Why don’t we get rid of grades?

So here is an idea, and I will admit this is a radical and potentially game-changing idea for teachers, but…

Why don’t we get rid of grades?!?

I know what you are going to say, “We can’t actually get rid of grades, because our students have to leave here to go to college and they need their GPA’s.”

So I will respond with, “But why don’t we simply have student “grades” that are similar to check plus, check, check minus, and not acceptable and then have the traditional numerical grades for colleges and other schools. In this fashion, the students would receive the grades that they (and their parents and their colleges) hold dear, but we can simply focus on the understanding and mastery of our courses.

As a teacher the convention of “grades” and “giving” grades as assessments has always been a thorn in my side. (Read my full rant about the Meaning of Grades here.) Now don’t’ get me wrong, I believe totally that the ideal purpose for grades and the original intent for them is fine – a clear delineation of material mastered by an individual. My major problem these days is that my students don’t seem to believe the same. Almost every student that I have simply wants to get the “grade,” as if that is the most important thing and that the associated learning is totally secondary.

As a teacher who believes totally that learning goes far beyond school and “grades”, I would love to help my students return to an understanding of what Exceptional Work really is and the incontrovertible fact that not everyone can do it. I would love to get back to the idea that while yes it is true that everyone can do everything – we cannot do it equally.  I have no desire to tell students what they can and cannot do, but I wonder, are we really preparing them for the “real world” by telling them that they are all perfect and that if you work hard enough “everyone can make an A?”

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3 Responses to Why don’t we get rid of grades?

  1. DaveOstroff says:

    Thanks for your comment, Chris. I hear you when you write that students seem to have the “notion that everyone is entitled to an ‘A'”… I wonder if we’d have an easier time reminding students and parents what our grading system means – and holding students accountable – if we could develop some common understandings as a faculty; as departments; as grade-level teams??

  2. Chris S says:

    I agree with the end, but disagree with the means. You write:

    “As a teacher who believes totally that learning goes far beyond school and ‘grades,’ I would love to help my students return to an understanding of what Exceptional Work really is and the incontrovertible fact that not everyone can do it.”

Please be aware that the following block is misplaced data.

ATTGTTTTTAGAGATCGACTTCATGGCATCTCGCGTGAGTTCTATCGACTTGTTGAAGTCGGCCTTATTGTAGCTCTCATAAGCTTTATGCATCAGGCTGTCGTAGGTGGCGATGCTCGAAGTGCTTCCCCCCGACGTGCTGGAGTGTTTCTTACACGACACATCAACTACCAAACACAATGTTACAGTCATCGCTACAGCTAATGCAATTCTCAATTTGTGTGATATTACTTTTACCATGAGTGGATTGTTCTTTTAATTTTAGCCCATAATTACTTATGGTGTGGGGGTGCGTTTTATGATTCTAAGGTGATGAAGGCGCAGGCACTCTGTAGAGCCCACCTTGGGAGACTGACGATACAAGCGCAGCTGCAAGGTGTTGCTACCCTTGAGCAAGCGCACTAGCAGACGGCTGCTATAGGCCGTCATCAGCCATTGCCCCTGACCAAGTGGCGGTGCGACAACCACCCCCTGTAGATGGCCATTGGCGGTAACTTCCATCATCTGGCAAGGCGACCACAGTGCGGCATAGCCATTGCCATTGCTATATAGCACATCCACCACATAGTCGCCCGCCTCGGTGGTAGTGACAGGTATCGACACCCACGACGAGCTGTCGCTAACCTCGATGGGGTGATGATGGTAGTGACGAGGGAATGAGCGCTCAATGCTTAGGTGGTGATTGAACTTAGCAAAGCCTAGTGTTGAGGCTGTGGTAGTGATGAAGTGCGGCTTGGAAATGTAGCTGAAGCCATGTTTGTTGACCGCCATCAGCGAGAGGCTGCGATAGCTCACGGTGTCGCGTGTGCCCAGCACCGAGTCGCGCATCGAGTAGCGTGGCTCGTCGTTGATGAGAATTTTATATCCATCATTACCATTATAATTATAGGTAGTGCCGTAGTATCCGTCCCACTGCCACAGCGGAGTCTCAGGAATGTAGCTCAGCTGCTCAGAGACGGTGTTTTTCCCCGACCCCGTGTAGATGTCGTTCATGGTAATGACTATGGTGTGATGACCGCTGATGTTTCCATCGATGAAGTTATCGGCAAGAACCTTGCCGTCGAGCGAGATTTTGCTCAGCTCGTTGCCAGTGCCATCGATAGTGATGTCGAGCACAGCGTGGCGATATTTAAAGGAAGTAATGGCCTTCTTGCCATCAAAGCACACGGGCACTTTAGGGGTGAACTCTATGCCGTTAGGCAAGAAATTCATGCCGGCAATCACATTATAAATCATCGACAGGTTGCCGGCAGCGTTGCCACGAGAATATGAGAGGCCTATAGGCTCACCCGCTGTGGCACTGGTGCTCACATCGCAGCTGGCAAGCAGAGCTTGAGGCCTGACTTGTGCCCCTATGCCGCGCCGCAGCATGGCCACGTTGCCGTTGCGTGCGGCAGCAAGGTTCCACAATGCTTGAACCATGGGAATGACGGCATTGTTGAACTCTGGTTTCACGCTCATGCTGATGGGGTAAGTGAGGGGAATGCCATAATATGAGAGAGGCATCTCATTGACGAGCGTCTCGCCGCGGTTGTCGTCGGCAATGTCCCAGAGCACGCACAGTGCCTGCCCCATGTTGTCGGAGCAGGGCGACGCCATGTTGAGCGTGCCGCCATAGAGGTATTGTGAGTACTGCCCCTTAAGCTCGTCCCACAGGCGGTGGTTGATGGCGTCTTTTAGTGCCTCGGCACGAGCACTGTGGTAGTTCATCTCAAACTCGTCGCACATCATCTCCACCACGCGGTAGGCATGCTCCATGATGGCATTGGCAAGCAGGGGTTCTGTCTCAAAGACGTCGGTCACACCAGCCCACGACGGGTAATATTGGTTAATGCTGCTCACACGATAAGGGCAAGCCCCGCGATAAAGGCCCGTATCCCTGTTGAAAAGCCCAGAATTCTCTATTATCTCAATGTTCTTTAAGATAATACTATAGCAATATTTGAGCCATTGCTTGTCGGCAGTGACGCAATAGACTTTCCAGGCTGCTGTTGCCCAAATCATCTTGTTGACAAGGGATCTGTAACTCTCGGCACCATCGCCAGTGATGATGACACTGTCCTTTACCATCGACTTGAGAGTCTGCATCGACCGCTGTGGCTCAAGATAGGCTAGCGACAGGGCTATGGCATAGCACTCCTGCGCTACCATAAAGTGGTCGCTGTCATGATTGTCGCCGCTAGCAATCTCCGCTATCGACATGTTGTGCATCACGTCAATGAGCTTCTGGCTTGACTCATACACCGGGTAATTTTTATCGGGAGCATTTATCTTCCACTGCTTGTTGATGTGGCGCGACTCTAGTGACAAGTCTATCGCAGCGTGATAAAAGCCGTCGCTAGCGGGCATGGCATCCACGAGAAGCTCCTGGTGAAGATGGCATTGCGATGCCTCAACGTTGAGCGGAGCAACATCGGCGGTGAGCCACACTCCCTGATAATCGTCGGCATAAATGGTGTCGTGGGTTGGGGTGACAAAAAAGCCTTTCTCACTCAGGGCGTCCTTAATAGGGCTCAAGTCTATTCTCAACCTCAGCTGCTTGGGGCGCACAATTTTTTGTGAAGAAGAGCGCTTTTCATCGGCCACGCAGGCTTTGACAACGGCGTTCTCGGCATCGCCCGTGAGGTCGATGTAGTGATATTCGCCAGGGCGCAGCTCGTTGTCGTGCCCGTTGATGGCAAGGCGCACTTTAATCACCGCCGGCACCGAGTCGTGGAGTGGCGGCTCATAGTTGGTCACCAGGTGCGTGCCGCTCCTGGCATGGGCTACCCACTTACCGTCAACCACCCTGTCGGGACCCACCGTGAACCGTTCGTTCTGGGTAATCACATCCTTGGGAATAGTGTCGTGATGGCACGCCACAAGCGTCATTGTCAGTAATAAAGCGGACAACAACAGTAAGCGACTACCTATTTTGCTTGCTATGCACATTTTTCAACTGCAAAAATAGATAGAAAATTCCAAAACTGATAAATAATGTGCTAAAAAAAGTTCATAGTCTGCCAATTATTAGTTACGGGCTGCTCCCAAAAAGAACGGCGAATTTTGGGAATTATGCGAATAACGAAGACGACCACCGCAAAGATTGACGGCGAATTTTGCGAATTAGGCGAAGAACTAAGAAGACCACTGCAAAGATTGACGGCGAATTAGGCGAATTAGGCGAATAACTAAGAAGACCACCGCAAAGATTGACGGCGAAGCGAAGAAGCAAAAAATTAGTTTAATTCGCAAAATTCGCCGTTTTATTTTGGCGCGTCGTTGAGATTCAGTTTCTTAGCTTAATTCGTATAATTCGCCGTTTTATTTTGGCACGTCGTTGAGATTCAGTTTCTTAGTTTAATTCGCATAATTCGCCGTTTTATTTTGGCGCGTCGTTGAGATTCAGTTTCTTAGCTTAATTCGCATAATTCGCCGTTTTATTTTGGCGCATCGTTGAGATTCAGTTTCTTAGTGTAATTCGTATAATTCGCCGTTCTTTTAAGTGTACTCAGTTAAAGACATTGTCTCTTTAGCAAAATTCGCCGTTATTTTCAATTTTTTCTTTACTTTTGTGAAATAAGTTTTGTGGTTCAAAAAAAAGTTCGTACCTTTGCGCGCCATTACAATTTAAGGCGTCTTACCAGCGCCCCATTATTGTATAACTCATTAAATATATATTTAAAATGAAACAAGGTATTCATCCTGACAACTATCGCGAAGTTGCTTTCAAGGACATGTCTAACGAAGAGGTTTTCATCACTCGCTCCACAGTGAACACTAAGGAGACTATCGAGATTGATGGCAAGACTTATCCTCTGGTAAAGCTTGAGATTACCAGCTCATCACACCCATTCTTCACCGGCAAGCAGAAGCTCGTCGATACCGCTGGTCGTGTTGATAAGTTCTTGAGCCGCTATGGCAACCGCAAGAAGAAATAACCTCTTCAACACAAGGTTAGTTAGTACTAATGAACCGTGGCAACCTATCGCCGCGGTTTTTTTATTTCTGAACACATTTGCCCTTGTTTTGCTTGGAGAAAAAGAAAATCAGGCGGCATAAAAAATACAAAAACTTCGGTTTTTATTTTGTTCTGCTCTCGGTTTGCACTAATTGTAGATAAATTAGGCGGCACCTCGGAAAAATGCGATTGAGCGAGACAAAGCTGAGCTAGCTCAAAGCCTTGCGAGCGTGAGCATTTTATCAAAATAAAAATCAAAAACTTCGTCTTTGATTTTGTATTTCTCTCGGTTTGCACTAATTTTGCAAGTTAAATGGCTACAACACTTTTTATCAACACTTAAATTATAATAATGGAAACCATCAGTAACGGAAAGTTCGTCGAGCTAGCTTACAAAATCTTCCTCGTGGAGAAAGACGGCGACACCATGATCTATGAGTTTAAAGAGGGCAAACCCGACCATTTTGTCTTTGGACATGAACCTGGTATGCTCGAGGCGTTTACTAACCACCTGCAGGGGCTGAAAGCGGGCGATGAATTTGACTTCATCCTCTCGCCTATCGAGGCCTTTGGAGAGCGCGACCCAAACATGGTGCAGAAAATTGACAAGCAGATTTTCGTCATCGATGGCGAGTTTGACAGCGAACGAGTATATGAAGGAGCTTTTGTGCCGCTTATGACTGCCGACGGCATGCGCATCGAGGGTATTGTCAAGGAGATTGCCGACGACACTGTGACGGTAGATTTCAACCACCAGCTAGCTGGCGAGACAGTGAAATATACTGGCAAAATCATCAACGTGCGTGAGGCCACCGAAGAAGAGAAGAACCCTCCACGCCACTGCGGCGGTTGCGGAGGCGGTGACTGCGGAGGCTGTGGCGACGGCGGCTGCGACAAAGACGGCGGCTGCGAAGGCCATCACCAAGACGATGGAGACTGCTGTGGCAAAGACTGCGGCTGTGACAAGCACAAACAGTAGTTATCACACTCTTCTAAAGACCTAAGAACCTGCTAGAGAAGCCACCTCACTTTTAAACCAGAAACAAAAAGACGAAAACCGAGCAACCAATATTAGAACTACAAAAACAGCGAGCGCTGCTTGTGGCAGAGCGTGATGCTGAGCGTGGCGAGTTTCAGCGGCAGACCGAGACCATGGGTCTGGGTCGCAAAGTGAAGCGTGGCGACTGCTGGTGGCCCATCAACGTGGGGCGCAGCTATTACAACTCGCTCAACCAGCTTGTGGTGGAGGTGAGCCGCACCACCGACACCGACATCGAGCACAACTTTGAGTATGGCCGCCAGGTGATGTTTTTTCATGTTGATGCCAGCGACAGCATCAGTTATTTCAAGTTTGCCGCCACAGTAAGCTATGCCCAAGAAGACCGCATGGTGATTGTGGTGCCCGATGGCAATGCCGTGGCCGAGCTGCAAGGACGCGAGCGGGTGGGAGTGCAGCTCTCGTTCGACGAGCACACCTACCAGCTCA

Here’s my take: as a teacher who believes that exceptional work is the exception, and that not everyone will do it, and who cares about maintaining high standards that separate the exceptional from the merely adequate, I am happy to hold on to the traditional system of assigning grades. An “A” means exceptional work, and my students know that. If any of them are holding on to the recent notion that everyone is entitled to an “A,” my grading procedures quickly disabuse them of that error.

    A check or check-plus would just be a new name; the substance of the teacher’s evaluation would be the same, as would the students’ misperceptions. Instead of creating a new system, I say we remind students, parents, and each other what the old system is for.

  3. DaveOstroff says:

    … plenty to comment on here, Adam – thanks for your thoughtful post! First, I’d push back against the notion that teachers “give” grades. Rather, I’d suggest that teachers establish clear expectations – often in the form of rubrics – and then work to help students earn grades. When students complain that teachers are “giving” grades, are they really saying they don’t have a clear understanding of teachers’ expectations and how to meet them?

    And also, I view students’ grades as a healthy blend of a variety of assessment types: 1) teachers evaluate students’ achievement and levels of mastery (many in education might label these ‘summative assessments’); 2) some assessments might fall into a ‘formative’ category instead – and help to measure how far along a student is in her learning process; and 3) some assessments might fit into a category I call ‘daily work’ – designed to measure students day-to-day effort in the course, these assessments are designed to create incentive for students to develop the habits and skills of good scholarship that will serve them well throughout their life-long paths as learners. Should the ‘mix’ of assessments that make up each student’s grade vary from teacher to teacher / department to department? … or can we agree on a set of common assumptions and set divisional policies?

    And lastly, I’m with you on the notion of holding out exceptional marks for exceptional work – in college, for example, exceptional work earned a written ‘citation’ from a professor. Perhaps we reserve the “A+” for work that is truly exceptional?

    Lots to discuss!!

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